PAKISTAN: 6 MONTHS ON
Six months after floods damaged and washed away homes and livelihoods in north-western Pakistan, the emergency is far from over. Millions of people are still in urgent need of humanitarian aid and funding for early recovery projects to help rebuild their lives.
The floods were the worst in history, triggered by unusually heavy monsoon rains and affecting an estimated 18 million people. Homes, farmland, health clinics, power stations, roads and water supply systems were destroyed. Following continued rainfall, rivers breached their banks and the floods gradually moved from north to south along the Indus River. Floodwater still remains in parts of Sindh Province where roads were submerged and dozens of bridges swept away.
Recent relief efforts have provided over 300,000 students with educational support through school rehabilitation and temporary learning centres, in response to widespread damage to nearly 10,000 schools. Over 500,000 households have received seeds and fertilizer for the winter planting season as two million hectares of crops were destroyed in the floods. Some 300,000 households are targeted to receive livestock support after an estimated 450,000 livestock were lost. Of the some 1.7 million homes that were destroyed or damaged, nearly 865,000 households have received emergency shelter.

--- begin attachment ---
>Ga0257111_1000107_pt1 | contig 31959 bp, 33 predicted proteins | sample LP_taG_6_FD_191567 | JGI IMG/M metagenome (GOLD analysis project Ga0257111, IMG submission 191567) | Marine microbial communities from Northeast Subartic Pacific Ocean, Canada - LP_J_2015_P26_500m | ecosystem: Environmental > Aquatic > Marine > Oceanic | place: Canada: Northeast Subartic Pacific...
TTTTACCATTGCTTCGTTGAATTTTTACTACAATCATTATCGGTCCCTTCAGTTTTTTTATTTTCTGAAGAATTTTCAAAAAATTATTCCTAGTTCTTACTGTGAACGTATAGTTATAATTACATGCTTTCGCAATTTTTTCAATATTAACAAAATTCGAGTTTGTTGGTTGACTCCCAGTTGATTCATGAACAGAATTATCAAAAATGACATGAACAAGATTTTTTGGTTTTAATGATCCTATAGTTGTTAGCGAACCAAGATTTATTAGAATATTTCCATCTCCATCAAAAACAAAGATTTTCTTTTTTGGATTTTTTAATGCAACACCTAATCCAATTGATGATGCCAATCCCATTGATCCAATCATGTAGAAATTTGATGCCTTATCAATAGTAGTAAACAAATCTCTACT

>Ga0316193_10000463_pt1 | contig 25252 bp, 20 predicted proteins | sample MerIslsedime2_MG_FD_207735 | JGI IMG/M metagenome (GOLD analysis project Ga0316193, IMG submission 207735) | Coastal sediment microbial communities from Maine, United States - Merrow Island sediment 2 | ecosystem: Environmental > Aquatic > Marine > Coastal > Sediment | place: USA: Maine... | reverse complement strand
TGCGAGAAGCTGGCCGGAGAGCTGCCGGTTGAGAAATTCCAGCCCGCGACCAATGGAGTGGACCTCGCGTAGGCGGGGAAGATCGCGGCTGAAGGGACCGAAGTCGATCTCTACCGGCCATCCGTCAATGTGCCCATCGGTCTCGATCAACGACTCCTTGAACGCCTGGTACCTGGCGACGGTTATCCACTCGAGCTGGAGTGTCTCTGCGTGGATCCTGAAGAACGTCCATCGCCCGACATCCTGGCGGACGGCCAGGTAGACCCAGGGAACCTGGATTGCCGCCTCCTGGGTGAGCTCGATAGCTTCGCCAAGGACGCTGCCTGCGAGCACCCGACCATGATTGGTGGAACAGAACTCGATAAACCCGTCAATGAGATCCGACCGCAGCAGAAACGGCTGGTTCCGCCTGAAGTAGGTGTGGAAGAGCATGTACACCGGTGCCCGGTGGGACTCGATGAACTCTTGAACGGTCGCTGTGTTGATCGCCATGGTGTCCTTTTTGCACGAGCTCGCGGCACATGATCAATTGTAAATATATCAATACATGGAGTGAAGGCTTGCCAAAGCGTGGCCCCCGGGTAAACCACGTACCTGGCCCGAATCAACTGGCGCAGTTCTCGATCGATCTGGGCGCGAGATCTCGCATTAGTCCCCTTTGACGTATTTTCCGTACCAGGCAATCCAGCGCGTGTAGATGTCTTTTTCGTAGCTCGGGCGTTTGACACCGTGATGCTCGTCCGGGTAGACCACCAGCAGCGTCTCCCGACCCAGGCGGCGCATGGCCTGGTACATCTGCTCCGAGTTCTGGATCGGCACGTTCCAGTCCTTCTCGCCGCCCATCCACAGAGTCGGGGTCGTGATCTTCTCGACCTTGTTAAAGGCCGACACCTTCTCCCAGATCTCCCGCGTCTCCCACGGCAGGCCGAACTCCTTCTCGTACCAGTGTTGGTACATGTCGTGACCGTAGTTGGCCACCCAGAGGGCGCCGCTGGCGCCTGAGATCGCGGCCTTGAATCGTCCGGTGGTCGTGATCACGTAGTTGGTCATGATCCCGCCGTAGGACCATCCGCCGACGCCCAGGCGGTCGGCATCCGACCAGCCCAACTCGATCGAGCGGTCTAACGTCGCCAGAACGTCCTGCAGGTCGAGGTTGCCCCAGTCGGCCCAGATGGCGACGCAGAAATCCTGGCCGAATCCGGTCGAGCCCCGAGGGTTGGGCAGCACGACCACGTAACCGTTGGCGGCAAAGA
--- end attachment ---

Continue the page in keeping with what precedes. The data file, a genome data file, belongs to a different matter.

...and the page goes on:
However, only 56% of the required $1.96 billion one-year emergency response funding has thus far been received. Concerns remain about damaged health facilities and the potential outbreak of epidemics. Millions of people are still in need of food assistance, safe drinking water, and emergency shelter, especially in Sindh. For long-term recovery, the Government of Pakistan and the humanitarian community in the country view reviving agriculture and providing employment opportunities as some forthcoming challenges. Stepping up early recovery activities to support long-term reconstruction is essential, and it is vital that the floods in Pakistan do not become a forgotten crisis.